I’ll Be Gone in the Dark: One Woman’s Obsessive Search for the Golden State Killer
Michelle McNamara was a screenwriter, journalist, and true crime writer. She was the founder of the blog “True Crime Diary,” which covers lesser-known crimes and cold cases. In 2005, she married comedian Patton Oswalt. They had one daughter together, born in 2009.
Publication Date: February 27, 2018
Audie Award Nominee for Audiobook of the Year (2019)
Edgar Award Nominee for Best Fact Crime (2019)
Goodreads Choice Award for Nonfiction (2018)
Famous First Words
“That summer I hunted the serial killer at night from my daughter’s playroom. For the most part I mimicked the bedtime routine of a normal person. Teeth brushed. Pajamas on. But after my husband and daughter fell asleep, I’d retreat to my makeshift workspace and boot up my laptop, that fifteen-inch-wide hatch of endless possibilities.”
A masterful true crime account of the Golden State Killer—the elusive serial rapist turned murderer who terrorized California for over a decade—from Michelle McNamara, the gifted journalist who died tragically while investigating the case.
“You’ll be silent forever, and I’ll be gone in the dark.”
For more than ten years, a mysterious and violent predator committed fifty sexual assaults in Northern California before moving south, where he perpetrated ten sadistic murders. Then he disappeared, eluding capture by multiple police forces and some of the best detectives in the area.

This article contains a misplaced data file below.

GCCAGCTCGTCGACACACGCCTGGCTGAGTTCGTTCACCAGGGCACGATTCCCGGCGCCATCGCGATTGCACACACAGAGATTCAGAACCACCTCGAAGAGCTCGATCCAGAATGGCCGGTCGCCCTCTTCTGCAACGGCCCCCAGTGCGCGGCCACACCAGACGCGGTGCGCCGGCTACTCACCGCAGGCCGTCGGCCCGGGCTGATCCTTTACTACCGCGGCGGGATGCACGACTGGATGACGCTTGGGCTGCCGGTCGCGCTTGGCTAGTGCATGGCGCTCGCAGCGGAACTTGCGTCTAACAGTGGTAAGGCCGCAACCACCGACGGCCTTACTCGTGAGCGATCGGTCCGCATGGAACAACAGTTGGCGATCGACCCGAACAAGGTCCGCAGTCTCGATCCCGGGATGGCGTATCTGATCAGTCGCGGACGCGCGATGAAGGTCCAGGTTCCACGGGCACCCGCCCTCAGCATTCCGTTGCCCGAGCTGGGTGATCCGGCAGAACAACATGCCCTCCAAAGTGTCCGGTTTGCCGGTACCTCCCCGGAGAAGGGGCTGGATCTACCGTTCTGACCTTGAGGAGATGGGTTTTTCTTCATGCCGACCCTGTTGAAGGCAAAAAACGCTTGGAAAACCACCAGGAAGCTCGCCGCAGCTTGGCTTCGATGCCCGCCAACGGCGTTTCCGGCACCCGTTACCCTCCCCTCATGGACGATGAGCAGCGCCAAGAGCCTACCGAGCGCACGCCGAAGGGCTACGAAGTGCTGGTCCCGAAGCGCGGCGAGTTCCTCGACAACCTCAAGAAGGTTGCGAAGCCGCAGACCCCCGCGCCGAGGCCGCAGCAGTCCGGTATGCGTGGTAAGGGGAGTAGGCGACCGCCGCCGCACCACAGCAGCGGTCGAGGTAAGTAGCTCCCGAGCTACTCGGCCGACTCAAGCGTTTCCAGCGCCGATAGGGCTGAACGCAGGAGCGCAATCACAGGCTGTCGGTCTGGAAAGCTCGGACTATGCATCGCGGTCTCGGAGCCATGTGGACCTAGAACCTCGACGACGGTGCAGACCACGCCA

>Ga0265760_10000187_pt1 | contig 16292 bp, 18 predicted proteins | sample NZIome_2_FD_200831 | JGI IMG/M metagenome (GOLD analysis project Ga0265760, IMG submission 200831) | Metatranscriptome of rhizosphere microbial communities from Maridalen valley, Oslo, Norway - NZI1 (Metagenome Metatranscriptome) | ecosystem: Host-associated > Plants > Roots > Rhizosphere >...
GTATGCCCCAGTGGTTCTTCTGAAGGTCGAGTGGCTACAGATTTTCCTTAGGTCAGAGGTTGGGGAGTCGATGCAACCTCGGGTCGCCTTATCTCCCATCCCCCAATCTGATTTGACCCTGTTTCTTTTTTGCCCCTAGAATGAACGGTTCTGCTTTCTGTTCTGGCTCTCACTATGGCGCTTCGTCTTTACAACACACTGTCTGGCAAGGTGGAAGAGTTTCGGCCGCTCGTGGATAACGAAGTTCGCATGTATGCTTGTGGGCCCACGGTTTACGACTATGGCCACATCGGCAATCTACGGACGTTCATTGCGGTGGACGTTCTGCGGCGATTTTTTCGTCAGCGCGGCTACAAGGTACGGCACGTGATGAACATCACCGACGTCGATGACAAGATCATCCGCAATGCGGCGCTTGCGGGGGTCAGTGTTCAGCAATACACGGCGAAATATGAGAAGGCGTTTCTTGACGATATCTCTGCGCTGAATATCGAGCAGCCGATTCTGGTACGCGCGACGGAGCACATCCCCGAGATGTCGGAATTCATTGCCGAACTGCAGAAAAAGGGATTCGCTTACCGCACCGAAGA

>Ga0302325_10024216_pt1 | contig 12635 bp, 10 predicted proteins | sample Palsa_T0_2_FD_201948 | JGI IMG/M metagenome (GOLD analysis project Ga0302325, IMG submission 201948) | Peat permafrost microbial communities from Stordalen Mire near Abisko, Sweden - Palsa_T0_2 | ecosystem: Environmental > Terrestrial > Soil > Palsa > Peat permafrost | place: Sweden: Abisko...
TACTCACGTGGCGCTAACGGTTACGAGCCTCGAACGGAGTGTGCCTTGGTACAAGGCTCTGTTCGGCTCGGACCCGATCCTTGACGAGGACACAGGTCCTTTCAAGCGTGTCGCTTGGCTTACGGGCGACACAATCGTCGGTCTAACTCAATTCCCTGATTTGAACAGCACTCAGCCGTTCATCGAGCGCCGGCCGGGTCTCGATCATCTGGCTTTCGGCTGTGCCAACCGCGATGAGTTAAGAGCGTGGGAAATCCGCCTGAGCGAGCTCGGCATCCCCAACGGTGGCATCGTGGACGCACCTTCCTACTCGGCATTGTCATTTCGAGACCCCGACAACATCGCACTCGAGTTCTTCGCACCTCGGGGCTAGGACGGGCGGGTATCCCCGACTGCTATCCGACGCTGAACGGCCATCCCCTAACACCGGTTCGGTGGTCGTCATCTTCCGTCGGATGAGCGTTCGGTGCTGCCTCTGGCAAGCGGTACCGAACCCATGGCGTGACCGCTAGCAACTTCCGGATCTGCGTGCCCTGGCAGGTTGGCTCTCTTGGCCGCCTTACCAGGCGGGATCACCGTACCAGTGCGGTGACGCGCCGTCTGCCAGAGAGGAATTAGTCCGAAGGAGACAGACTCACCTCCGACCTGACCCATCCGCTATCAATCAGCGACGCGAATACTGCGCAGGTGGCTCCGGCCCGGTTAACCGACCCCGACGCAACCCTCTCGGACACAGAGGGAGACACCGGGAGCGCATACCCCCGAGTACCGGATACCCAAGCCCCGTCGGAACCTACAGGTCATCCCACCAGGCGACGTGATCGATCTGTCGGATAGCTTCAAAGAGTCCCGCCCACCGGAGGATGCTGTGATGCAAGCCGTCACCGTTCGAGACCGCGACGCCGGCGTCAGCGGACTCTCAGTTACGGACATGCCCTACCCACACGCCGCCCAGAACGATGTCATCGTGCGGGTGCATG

Three decades later, Michelle McNamara, a true crime journalist who created the popular website TrueCrimeDiary.com, was determined to find the violent psychopath she called “the Golden State Killer.” Michelle pored over police reports, interviewed victims, and embedded herself in the online communities that were as obsessed with the case as she was.
At the time of the crimes, the Golden State Killer was between the ages of eighteen and thirty, Caucasian, and athletic—capable of vaulting tall fences. He always wore a mask. After choosing a victim—he favored suburban couples—he often entered their home when no one was there, studying family pictures, mastering the layout. He attacked while they slept, using a flashlight to awaken and blind them. Though they could not recognize him, his victims recalled his voice: a guttural whisper through clenched teeth, abrupt and threatening.
I’ll Be Gone in the Dark—the masterpiece McNamara was writing at the time of her sudden death—offers an atmospheric snapshot of a moment in American history and a chilling account of a criminal mastermind and the wreckage he left behind. It is also a portrait of a woman’s obsession and her unflagging pursuit of the truth. Framed by an introduction by Gillian Flynn and an afterword by her husband, Patton Oswalt, the book was completed by Michelle’s lead researcher and a close colleague. Utterly original and compelling, it is destined to become a true crime classic—and may at last unmask the Golden State Killer.
My Thoughts & Takeaways
I’ll Be Gone in the Dark is a heart-breaking true crime story that is way more than just a true-crime story. Michelle McNamara somehow writes beautifully about something so heinous. What you’ll find in this true crime book is a bit different from others. You get snippets into McNamara’s life as well and she’s not shy. She lays it all out there – all her imperfections and self-criticism. But, she’s also highly empathetic and writes about the victims and survivors as the real people they are giving them a voice.